June  2011, 15(4): 1045-1064. doi: 10.3934/dcdsb.2011.15.1045

Boundary element approach for the slow viscous migration of spherical bubbles

1. 

LadHyX. Ecole Polytechnique, 91128 Palaiseau, France

Received  May 2010 Published  March 2011

This paper examines the slow viscous migration of a collection of $N\geq 1$ spherical bubbles immersed in a bounded Newtonian liquid under the action of prescribed uniform gravity field and/or arbitrary ambient Stokes flow. The liquid domain is either open or closed with fixed boundary(ies) where the ambient Stokes flow vanishes. The incurred translational velocity of each bubble is obtained by resorting to a well-posed boundary formulation which requires to invert $3N$ boundary-integral equations. Depending upon the selected Green tensor, these integral equations holds on the cluster's surface plus the boundaries or solely on the cluster's surface. The advocated numerical strategy resorts to quadratic triangular curvilinear boundary elements on each encoutered surface and enables one to accurately compute at a reasonable cpu time cost each bubble velocity. A special attention is paid, both theoretically and numerically, to the case of $N-$bubble cluster located near a solid and motionless plane wall with numerical results given and discussed for a few clusters subject to gravity effects and ambient linear or quadratic shear flows.
Citation: Antoine Sellier. Boundary element approach for the slow viscous migration of spherical bubbles. Discrete & Continuous Dynamical Systems - B, 2011, 15 (4) : 1045-1064. doi: 10.3934/dcdsb.2011.15.1045
References:
[1]

N. O. Young, J. S. Goldstein and M. J. Block, The motion of bubbles in a vertical temperature gradient,, J. Fluid Mech., 6 (1959), 350.  doi: doi:10.1017/S0022112059000684.  Google Scholar

[2]

R. S. Subramanian, The Stokes force on a droplet in an unbounded fluid medium due to capillary effects,, J. Fluid Mech., 153 (1985), 389.  doi: doi:10.1017/S0022112085001306.  Google Scholar

[3]

A. Sellier, On the capillary motion of arbitrary clusters of spherical bubbles. Part 1. General theory,, J. Fluid Mech., 197 (2004), 391.  doi: doi:10.1017/S0022112004008146.  Google Scholar

[4]

G. Hetsroni, E. Wacholder and S. Haber, The hydrodynamic resistance of a fluid sphere submerged in Stokes flows,, Z. Angew. Math. Mech. \textbf{15} (1971), 15 (1971), 45.  doi: doi:10.1002/zamm.19710510105.  Google Scholar

[5]

A. Sellier, Slow viscous migration of bubbles near a plane solid wall under a gravity and/or an external flow field,, Far East J. Appl. Math., 23 (2006), 349.   Google Scholar

[6]

J. Happel and H. Brenner, "Low Reynolds Number Hydrodynamics,'', Martinus Nijhoff, (1973).   Google Scholar

[7]

S. Kim and S. J. Karrila, "Microhydrodynamics: Principles and Selected Applications,'', Applications, (1991).   Google Scholar

[8]

C. Pozrikidis, "Boundary Integral and Singularity Methods for Linearized Viscous Flow,'', Cambridge University Press, (1992).  doi: doi:10.1017/CBO9780511624124.  Google Scholar

[9]

C. A. Brebbia, J. C. L. Telles and L. C. Wrobel, "Boundary Element Techniques,'', Springer-Verlag, (1984).   Google Scholar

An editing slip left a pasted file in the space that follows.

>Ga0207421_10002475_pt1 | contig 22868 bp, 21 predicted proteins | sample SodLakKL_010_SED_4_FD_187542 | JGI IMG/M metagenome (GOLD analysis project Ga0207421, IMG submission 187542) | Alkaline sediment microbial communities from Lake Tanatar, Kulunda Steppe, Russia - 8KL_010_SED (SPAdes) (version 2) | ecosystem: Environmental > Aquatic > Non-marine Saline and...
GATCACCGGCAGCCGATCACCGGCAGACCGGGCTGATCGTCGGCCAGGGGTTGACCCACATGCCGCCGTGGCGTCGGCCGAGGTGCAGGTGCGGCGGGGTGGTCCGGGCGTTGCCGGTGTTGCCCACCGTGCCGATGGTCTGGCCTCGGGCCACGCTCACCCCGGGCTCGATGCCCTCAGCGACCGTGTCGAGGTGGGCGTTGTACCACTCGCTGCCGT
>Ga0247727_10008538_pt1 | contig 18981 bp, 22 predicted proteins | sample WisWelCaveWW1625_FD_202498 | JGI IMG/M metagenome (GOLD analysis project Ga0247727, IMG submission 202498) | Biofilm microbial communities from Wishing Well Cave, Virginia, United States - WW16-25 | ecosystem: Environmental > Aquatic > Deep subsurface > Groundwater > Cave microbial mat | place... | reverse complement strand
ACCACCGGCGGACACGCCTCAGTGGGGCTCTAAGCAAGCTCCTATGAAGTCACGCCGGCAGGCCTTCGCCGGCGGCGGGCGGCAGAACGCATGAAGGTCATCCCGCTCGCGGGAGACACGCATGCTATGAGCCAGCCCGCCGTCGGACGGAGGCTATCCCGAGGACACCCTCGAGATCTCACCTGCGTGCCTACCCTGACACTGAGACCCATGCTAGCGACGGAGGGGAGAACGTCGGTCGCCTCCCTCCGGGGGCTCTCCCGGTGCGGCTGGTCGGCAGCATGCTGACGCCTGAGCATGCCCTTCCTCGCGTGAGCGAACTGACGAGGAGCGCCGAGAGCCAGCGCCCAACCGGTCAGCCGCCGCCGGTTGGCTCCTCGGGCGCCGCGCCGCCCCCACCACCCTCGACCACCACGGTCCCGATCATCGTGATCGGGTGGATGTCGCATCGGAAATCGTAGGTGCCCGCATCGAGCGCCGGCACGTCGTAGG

[10]

D. E. Beskos, "Introduction to Boundary Element Methods,'', In Computational Methods in Mechanics (ed. D. E. Beskos). Elsevier Science Publishers, (1987).   Google Scholar

[11]

M. Bonnet, "Boundary Integral Equation Methods for Solids and Fluids,'', John Wiley & Sons Ltd, (1999).   Google Scholar

[12]

J. R. Blake, A note on the image system for a Stokeslet in a no-slip boundary,, Proc. Camb. Phil. Soc., 70 (1971), 303.  doi: doi:10.1017/S0305004100049902.  Google Scholar

show all references

References:
[1]

N. O. Young, J. S. Goldstein and M. J. Block, The motion of bubbles in a vertical temperature gradient,, J. Fluid Mech., 6 (1959), 350.  doi: doi:10.1017/S0022112059000684.  Google Scholar

[2]

R. S. Subramanian, The Stokes force on a droplet in an unbounded fluid medium due to capillary effects,, J. Fluid Mech., 153 (1985), 389.  doi: doi:10.1017/S0022112085001306.  Google Scholar

[3]

A. Sellier, On the capillary motion of arbitrary clusters of spherical bubbles. Part 1. General theory,, J. Fluid Mech., 197 (2004), 391.  doi: doi:10.1017/S0022112004008146.  Google Scholar

[4]

G. Hetsroni, E. Wacholder and S. Haber, The hydrodynamic resistance of a fluid sphere submerged in Stokes flows,, Z. Angew. Math. Mech. \textbf{15} (1971), 15 (1971), 45.  doi: doi:10.1002/zamm.19710510105.  Google Scholar

[5]

A. Sellier, Slow viscous migration of bubbles near a plane solid wall under a gravity and/or an external flow field,, Far East J. Appl. Math., 23 (2006), 349.   Google Scholar

[6]

J. Happel and H. Brenner, "Low Reynolds Number Hydrodynamics,'', Martinus Nijhoff, (1973).   Google Scholar

[7]

S. Kim and S. J. Karrila, "Microhydrodynamics: Principles and Selected Applications,'', Applications, (1991).   Google Scholar

[8]

C. Pozrikidis, "Boundary Integral and Singularity Methods for Linearized Viscous Flow,'', Cambridge University Press, (1992).  doi: doi:10.1017/CBO9780511624124.  Google Scholar

[9]

C. A. Brebbia, J. C. L. Telles and L. C. Wrobel, "Boundary Element Techniques,'', Springer-Verlag, (1984).   Google Scholar

[10]

D. E. Beskos, "Introduction to Boundary Element Methods,'', In Computational Methods in Mechanics (ed. D. E. Beskos). Elsevier Science Publishers, (1987).   Google Scholar

[11]

M. Bonnet, "Boundary Integral Equation Methods for Solids and Fluids,'', John Wiley & Sons Ltd, (1999).   Google Scholar

[12]

J. R. Blake, A note on the image system for a Stokeslet in a no-slip boundary,, Proc. Camb. Phil. Soc., 70 (1971), 303.  doi: doi:10.1017/S0305004100049902.  Google Scholar

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